When preparing a model you will require a receiver that is suitable for the model. Receivers or RX’s have sockets for the servos to plug into and they come with varying numbers of channels; from 2 to 16 servos can be plugged into a receiver depending on the number of channels provided. The receiver interprets the signal from the transmitter and moves the servos. Each servo occupies one channel of the radio transmitter. Most radio systems are available without the flight gear allowing a choice of a cheaper transmitter cost if you already have “matching” equipment. The RC industry has adopted a similar plug for servo use allowing different radio mananfacturers servos to be used without problems with plugs matching receivers. Servos can be purchased in different sizes and power levels for different applications. Standard and micro-sized servos are most commonly used in model sailplane and between 2 -8kg torque are suitable for most sailplane servo applications.

RC receivers generally can be classified into three catergories , FM, PCM and the new 2.4ghz systems. FM receivers can be used with other manufacturers TX’s, however 2.4 ghz and PCM receivers have different signal coding and can only be used with the manufacturers transmitters. The advantage of PCM or pulse code modulation is a clearer signal. They generally have dual conversion coding in transmission which helps with models that are having problems with carbon fibre interference and PCM receivers also have failsafe. The failsafe function moves the servos to a preset position in case of interference. Failsafe can also be set to hold, where the servos stay in position after interference problems.

2.4Ghz receivers are named by the use of the 2.4 ghz band for receiving. A Ghz has approximately 5 billion channels (that’s a correct figure!) in it spectrum. These broad band receivers roam the channels constantly changing to prevent the need for separate channels and to deal with the problem of interference causing the model to crash. This new technology is an industry response to the “crowding” of model aircraft spectrums by toy models sold in toy shops. FM transmitters on the popular RC frequencies are now sold with toy helicopters in many toy stores. With the high cost of model aircraft including molded competition sailplanes. This new technology deals with the real threat of toy store products interfering with model aircraft transmitters; and provides technology for RC transmission that is impossible to scan.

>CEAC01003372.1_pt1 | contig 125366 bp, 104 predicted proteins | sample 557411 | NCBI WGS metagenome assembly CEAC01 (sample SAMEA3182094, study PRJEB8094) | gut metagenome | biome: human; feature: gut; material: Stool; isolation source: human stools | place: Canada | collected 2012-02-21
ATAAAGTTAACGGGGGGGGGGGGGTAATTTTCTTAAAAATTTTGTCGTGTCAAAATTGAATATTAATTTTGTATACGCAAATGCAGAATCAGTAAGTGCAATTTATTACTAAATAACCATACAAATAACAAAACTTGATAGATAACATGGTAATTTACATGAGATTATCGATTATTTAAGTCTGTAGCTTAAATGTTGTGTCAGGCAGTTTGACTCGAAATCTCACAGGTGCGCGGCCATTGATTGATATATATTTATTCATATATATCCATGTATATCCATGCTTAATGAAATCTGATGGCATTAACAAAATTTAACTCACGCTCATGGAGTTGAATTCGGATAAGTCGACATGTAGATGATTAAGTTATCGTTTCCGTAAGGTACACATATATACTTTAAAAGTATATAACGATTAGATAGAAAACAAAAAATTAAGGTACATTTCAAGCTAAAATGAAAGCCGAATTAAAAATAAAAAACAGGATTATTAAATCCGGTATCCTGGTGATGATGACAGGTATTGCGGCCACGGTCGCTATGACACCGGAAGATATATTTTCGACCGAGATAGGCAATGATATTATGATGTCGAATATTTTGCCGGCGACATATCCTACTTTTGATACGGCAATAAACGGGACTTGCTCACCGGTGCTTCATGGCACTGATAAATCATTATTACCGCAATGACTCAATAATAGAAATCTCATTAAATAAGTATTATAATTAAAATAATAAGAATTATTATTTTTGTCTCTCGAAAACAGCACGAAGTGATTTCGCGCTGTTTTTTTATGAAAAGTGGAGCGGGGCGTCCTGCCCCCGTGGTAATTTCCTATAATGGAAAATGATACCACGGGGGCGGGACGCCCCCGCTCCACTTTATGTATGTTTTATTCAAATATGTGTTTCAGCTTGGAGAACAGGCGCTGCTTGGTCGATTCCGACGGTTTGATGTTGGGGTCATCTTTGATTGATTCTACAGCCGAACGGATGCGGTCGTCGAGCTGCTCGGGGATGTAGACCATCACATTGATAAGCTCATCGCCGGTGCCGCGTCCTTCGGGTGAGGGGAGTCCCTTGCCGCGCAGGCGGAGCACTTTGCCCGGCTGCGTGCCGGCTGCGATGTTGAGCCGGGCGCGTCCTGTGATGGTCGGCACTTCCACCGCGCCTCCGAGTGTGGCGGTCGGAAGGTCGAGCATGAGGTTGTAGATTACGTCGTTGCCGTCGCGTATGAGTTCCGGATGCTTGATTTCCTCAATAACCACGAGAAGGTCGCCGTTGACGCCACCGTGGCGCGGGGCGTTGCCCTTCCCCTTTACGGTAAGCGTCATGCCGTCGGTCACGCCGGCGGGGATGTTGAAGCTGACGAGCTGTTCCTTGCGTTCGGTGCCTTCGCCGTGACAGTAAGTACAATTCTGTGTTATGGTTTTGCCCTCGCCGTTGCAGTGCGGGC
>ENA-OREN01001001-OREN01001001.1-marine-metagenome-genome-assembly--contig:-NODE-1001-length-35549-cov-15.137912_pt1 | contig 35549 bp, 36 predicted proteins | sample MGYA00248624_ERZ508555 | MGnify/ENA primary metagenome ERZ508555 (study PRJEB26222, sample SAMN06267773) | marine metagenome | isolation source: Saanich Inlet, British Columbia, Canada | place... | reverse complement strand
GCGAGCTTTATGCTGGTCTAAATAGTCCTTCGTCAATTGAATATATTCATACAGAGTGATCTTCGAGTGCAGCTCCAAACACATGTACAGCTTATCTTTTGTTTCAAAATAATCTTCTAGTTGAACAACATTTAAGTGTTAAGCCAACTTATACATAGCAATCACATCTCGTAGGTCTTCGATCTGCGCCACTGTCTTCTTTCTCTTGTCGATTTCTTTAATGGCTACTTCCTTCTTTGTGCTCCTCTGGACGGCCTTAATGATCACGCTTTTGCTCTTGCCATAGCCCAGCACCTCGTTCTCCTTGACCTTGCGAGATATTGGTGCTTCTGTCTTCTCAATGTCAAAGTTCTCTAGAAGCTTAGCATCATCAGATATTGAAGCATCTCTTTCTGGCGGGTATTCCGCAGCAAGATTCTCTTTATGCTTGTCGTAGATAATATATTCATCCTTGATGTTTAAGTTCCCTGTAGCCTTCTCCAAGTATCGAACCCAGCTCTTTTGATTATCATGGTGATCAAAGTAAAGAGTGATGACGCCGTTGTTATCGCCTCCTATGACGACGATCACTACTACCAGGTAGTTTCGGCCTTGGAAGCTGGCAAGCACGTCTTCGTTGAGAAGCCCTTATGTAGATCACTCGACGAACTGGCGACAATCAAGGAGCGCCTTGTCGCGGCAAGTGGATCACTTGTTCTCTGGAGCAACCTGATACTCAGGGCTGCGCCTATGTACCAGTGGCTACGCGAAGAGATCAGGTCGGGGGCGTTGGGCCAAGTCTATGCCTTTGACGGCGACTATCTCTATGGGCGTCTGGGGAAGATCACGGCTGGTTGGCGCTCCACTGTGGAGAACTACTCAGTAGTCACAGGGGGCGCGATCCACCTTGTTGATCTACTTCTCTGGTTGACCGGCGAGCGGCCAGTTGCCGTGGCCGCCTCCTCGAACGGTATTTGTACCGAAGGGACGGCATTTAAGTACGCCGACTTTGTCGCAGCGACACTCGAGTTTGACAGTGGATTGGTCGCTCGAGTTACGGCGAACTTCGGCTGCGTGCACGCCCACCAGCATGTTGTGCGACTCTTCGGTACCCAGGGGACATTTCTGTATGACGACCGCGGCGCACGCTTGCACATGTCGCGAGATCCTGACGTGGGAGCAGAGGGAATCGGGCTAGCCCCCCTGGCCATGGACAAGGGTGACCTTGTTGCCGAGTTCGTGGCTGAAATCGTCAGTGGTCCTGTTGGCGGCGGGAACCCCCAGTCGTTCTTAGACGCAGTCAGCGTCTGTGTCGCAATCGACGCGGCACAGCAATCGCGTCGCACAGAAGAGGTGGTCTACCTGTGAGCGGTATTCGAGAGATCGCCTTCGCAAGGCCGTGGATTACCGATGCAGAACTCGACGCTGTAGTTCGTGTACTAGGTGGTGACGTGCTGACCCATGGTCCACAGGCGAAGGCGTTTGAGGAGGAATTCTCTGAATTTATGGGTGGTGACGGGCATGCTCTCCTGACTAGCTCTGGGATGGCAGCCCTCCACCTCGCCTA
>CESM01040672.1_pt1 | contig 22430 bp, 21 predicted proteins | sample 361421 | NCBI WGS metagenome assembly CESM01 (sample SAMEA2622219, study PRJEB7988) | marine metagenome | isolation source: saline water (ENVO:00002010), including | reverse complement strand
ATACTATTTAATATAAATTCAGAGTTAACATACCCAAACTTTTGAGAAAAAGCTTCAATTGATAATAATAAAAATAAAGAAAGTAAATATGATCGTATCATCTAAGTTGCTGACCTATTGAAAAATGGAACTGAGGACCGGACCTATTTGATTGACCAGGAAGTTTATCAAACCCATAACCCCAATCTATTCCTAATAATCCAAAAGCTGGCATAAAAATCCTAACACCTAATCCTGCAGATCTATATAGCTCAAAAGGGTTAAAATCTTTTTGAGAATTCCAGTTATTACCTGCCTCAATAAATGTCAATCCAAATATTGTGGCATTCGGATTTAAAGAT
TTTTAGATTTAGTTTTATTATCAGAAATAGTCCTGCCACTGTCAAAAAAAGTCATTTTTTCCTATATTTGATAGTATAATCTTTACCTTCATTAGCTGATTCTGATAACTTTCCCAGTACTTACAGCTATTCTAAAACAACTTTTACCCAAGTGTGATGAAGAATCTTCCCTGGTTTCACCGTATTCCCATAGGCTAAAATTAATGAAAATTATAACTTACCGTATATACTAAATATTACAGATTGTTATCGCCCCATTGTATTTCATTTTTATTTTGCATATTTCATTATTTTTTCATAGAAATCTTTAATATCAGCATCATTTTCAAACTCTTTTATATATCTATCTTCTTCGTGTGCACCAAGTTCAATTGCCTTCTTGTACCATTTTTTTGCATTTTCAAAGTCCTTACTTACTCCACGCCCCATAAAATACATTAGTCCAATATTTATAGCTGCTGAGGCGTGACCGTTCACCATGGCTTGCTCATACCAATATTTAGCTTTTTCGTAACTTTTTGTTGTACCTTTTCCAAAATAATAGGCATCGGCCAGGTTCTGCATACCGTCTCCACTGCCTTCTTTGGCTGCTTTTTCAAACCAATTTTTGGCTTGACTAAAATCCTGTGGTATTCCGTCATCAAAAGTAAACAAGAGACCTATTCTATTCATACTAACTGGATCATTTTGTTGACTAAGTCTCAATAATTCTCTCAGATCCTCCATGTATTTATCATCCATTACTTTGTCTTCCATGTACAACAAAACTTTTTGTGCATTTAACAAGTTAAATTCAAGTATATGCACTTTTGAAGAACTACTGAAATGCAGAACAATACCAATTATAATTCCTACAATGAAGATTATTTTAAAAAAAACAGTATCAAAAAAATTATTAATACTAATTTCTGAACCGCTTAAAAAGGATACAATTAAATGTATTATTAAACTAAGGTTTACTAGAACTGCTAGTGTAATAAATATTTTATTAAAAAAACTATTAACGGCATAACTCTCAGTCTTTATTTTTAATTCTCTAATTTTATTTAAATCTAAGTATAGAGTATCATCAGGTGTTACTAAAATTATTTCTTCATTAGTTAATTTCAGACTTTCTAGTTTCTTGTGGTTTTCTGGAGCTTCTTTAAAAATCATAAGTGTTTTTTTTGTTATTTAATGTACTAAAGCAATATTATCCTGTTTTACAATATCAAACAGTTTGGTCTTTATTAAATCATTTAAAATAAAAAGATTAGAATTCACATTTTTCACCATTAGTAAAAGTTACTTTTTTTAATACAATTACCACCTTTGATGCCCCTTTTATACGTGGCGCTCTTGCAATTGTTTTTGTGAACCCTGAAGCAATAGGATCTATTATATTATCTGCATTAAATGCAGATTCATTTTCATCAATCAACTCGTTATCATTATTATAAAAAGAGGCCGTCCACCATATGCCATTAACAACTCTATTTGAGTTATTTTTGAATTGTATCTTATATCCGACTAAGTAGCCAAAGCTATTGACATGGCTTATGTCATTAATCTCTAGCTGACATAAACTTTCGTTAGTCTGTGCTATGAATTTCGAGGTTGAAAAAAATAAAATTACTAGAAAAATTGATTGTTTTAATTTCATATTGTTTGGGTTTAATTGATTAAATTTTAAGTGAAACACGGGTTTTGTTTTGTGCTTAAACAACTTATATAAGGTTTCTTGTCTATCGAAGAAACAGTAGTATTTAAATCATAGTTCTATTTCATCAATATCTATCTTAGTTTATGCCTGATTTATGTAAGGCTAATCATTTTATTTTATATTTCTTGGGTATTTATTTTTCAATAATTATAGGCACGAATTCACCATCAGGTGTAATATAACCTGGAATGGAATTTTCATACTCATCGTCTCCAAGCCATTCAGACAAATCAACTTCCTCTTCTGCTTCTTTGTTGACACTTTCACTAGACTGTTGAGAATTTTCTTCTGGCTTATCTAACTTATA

This can provide great piece of mind and the radio control systems on the 2.4Ghz band are of a similar cost to radios on the other spectrums. Although certain radios are accepted by the modeling authorities as safe in Australia, this technology is now available but it must be purchased in Australia to be covered by MAAA insurance policy. Please do not purchase this gear overseas, you will not have insurance. I highly recommend the use of 2.4 ghz if purchasing new equipment and if purchasing second hand radios the older technology equipment will be cheaper on the older modeling signal spectrums. When purchasing second hand equipment there is many bargains to be had, but be selective in choice. The JR/Graupner MC18 and MC20 tray radios were particularly reliable and have many glider specific functions. The Multiplex 3030 tray radio had excellent reliability and all programming required for model sailplanes. When looking at a Profi 3030 keep an eye out for the Masters edition, it had more programming option’s, and the Robbe/Futaba FC28 was also a very useful glider radio. In the mid range radios the JR X388 and X347 had specific glider programming and enough options for most people uses, but the do no have flight modes. These radios are being sold at very good prices as people change over to 2.4ghz technology. When shopping for radios look for a clean well looked after unit, model aircraft radios must be treated carefully or they will eventually fail/break. These radios are well supported in Australia and can be repaired if you have a problem. If you have a personal computer, there are several second hand RC trading pages now operating, and you could place a “wanted” ad on these sites requesting a particular transmitter.

That’s it for this issue of the soaring circle, Happy Safe and Succesful Soaring. Hayden Daley